2014-01-29 12:45:17 by Elena Bell - PR intern, as posted on the inside.akronchildrens.org blog.
Kevin Mitchell was born premature and was in an incubator in the NICU.
Denise Mitchell was about 6 months pregnant when she began having complications during her pregnancy. A visit to the doctor led her to be diagnosed with HELLP syndrome, a life-threatening condition to both mother and baby.
A form of pre-eclampsia, HELLP stands for hemolysis, which is the breaking down of red blood cells, elevated liver enzymes and low platelet count.
Upon receiving the diagnosis, Denise underwent a C-section immediately.
Kevin was discharged to go home after spending 3 months in the NICU.
Kevin Mitchell was born on April 30, 1990, 3 months premature, weighing 2 lbs, 2 oz. He was sent to Akron Children’s neonatal intensive care unit, where he spent the next 3 months in an incubator and on a ventilator to help his undeveloped lungs grow to maturity.
With the permission of his parents, doctors also gave Kevin an experimental drug (now standard treatment) to aid in lung development.
When the Mitchells brought Kevin home, the house was quarantined and he had home care that included physical and occupational therapy. Eventually, the family was able to settle into normal day-to-day life with their new baby.
Fast-forward to today: Kevin is in his last year of graduate school at Ohio Northern University, studying to become a pharmacist. He has accepted a position at CVS Pharmacy upon graduation in May. He enjoys reading, doing crafts and fixing things.
He has no long-term medical issues from his premature delivery, with the exception of exercise-induced asthma.
Kevin recently reunited with Mary Kay Walsh, RN, who took care of him when he was in the NICU 23 years ago.
And even though he’s come a long way since his NICU days, he still feels a strong connection to Akron Children’s. So when he returned to the hospital for a pharmacy rotation, he reached out to Mary Kay Walsh, a nurse his parents talked about often when telling the story of his time here.
“I remember my parents saying she was their age and could relate to them. She was always good, on top of things and very friendly,” Kevin said. “She was even part of my baptism. On my baptism certificate, she is listed as my godmother. I wanted to meet her.”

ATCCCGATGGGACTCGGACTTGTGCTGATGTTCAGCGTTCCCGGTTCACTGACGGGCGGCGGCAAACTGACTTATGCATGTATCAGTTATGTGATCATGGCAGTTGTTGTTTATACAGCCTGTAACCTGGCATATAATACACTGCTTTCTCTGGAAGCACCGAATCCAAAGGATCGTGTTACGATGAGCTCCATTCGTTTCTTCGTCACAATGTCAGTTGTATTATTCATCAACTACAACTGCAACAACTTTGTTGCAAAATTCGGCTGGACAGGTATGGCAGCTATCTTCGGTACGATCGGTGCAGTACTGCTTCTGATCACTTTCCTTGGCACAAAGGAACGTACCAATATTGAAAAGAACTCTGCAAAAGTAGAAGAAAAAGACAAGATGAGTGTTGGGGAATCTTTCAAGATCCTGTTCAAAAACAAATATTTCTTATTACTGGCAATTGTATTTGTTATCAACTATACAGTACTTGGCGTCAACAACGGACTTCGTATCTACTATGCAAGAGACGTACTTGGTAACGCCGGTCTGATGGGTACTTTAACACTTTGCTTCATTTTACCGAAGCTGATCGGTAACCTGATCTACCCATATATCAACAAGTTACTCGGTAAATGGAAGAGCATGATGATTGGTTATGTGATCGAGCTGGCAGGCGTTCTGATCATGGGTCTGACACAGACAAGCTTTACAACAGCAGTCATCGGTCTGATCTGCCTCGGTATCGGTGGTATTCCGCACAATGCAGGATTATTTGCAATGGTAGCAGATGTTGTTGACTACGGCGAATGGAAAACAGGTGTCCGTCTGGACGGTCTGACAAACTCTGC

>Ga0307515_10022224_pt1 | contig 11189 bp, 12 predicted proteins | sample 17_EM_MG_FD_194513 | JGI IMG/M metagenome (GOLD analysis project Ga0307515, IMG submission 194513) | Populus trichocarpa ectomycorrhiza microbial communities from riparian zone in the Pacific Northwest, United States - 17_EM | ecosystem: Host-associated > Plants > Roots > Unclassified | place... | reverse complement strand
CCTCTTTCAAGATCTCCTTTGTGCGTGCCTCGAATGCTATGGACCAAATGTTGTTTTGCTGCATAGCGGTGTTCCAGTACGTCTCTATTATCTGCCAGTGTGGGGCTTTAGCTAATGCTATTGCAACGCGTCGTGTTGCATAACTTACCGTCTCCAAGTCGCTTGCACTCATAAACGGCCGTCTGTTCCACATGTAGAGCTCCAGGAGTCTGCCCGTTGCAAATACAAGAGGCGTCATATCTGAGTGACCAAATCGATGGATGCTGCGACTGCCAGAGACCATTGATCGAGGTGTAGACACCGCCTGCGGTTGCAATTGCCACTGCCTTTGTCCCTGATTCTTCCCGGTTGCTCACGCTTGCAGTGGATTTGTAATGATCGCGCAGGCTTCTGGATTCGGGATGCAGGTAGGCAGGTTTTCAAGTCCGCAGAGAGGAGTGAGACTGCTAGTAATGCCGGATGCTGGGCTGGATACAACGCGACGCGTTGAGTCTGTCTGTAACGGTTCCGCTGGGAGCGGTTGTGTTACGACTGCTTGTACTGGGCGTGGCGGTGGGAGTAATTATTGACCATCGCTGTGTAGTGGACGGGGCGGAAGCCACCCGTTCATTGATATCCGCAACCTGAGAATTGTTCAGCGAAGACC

Walsh began working in the NICU in 1986. She left Akron Children’s in 1995 and returned in 2012 to join the Epic pharmacy team as a clinical application coordinator.
“I always wanted to come back to Akron Children’s,” said Walsh. “I love kids and loved working with babies. I felt I had a niche working in the NICU. I fell in love with my patients and their families.”
Walsh was shocked when she received a phone call that Kevin wanted to meet her. She wasn’t sure what to expect.
“When you work with patients in the NICU, you never know what medical issues they might face throughout their life,” she said. “When I walked down and saw him standing there, in a tie and a big smile on his face, tears filled my eyes and it took my breath away.”
Walsh couldn’t believe how perfect the timing was - that she happened to be back at Akron Children’s and answered her phone at the right moment.
“It meant a lot to me to see him, that he sought me out,” she said. “It is nice to know what happens to the babies you cared for. It was especially nice to see such a positive outcome. It makes me feel like my hard work and dedication paid off and I made a difference in his life. He turned into a fine young man.”
"I am convinced 100 percent that Akron Children's Hospital saved my life," Kevin said. "Mary Kay was a part of that and I'm eternally grateful. I am so glad I got to say thanks."
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